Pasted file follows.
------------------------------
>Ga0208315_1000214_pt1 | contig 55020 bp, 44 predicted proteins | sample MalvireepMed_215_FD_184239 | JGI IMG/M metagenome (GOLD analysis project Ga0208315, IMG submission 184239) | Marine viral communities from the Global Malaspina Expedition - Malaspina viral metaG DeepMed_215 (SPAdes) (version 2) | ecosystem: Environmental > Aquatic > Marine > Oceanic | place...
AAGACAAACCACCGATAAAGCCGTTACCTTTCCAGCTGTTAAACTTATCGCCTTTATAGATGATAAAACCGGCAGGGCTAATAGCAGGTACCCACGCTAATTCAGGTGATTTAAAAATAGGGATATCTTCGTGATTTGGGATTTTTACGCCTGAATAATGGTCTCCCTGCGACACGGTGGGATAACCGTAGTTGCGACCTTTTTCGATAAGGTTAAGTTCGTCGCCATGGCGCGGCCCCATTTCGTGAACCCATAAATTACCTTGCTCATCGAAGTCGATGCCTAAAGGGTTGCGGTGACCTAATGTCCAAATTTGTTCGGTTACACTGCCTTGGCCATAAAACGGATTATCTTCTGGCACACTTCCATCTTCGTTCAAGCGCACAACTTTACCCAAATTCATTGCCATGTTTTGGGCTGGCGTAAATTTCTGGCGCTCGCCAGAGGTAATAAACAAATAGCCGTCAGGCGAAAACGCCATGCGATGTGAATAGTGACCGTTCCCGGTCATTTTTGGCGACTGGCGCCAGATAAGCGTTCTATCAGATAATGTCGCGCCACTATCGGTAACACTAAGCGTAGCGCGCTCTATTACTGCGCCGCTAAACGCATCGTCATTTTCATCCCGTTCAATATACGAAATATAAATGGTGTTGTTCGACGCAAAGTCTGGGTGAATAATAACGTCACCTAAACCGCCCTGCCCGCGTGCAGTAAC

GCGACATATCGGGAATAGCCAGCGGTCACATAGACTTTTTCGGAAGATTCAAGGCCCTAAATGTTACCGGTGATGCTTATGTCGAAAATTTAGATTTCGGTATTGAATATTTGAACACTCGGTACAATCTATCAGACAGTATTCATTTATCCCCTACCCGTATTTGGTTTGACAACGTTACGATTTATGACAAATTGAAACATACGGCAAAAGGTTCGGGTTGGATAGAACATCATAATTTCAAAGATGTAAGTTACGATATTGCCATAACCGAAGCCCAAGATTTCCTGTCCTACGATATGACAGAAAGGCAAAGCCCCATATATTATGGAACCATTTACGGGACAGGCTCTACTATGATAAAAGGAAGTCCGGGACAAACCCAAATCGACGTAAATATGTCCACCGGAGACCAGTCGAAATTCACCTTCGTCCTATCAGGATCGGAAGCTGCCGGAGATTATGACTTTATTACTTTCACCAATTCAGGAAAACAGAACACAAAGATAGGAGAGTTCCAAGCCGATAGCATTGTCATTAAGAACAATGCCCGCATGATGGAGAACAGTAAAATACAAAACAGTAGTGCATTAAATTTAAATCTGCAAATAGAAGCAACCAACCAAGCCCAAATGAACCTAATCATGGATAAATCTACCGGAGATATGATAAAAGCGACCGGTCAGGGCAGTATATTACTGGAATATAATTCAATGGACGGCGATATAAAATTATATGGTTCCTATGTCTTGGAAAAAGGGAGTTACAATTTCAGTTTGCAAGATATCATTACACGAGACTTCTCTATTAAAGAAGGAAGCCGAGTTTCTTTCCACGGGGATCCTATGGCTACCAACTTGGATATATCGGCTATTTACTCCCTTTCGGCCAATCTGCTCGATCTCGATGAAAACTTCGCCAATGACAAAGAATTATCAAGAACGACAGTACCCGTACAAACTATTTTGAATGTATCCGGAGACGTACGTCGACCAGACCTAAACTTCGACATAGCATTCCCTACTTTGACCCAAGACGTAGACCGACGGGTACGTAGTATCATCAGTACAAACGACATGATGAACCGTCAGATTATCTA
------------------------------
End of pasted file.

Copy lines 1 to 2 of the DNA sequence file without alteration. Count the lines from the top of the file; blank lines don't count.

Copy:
>Ga0208315_1000214_pt1 | contig 55020 bp, 44 predicted proteins | sample MalvireepMed_215_FD_184239 | JGI IMG/M metagenome (GOLD analysis project Ga0208315, IMG submission 184239) | Marine viral communities from the Global Malaspina Expedition - Malaspina viral metaG DeepMed_215 (SPAdes) (version 2) | ecosystem: Environmental > Aquatic > Marine > Oceanic | place...
AAGACAAACCACCGATAAAGCCGTTACCTTTCCAGCTGTTAAACTTATCGCCTTTATAGATGATAAAACCGGCAGGGCTAATAGCAGGTACCCACGCTAATTCAGGTGATTTAAAAATAGGGATATCTTCGTGATTTGGGATTTTTACGCCTGAATAATGGTCTCCCTGCGACACGGTGGGATAACCGTAGTTGCGACCTTTTTCGATAAGGTTAAGTTCGTCGCCATGGCGCGGCCCCATTTCGTGAACCCATAAATTACCTTGCTCATCGAAGTCGATGCCTAAAGGGTTGCGGTGACCTAATGTCCAAATTTGTTCGGTTACACTGCCTTGGCCATAAAACGGATTATCTTCTGGCACACTTCCATCTTCGTTCAAGCGCACAACTTTACCCAAATTCATTGCCATGTTTTGGGCTGGCGTAAATTTCTGGCGCTCGCCAGAGGTAATAAACAAATAGCCGTCAGGCGAAAACGCCATGCGATGTGAATAGTGACCGTTCCCGGTCATTTTTGGCGACTGGCGCCAGATAAGCGTTCTATCAGATAATGTCGCGCCACTATCGGTAACACTAAGCGTAGCGCGCTCTATTACTGCGCCGCTAAACGCATCGTCATTTTCATCCCGTTCAATATACGAAATATAAATGGTGTTGTTCGACGCAAAGTCTGGGTGAATAATAACGTCACCTAAACCGCCCTGCCCGCGTGCAGTAAC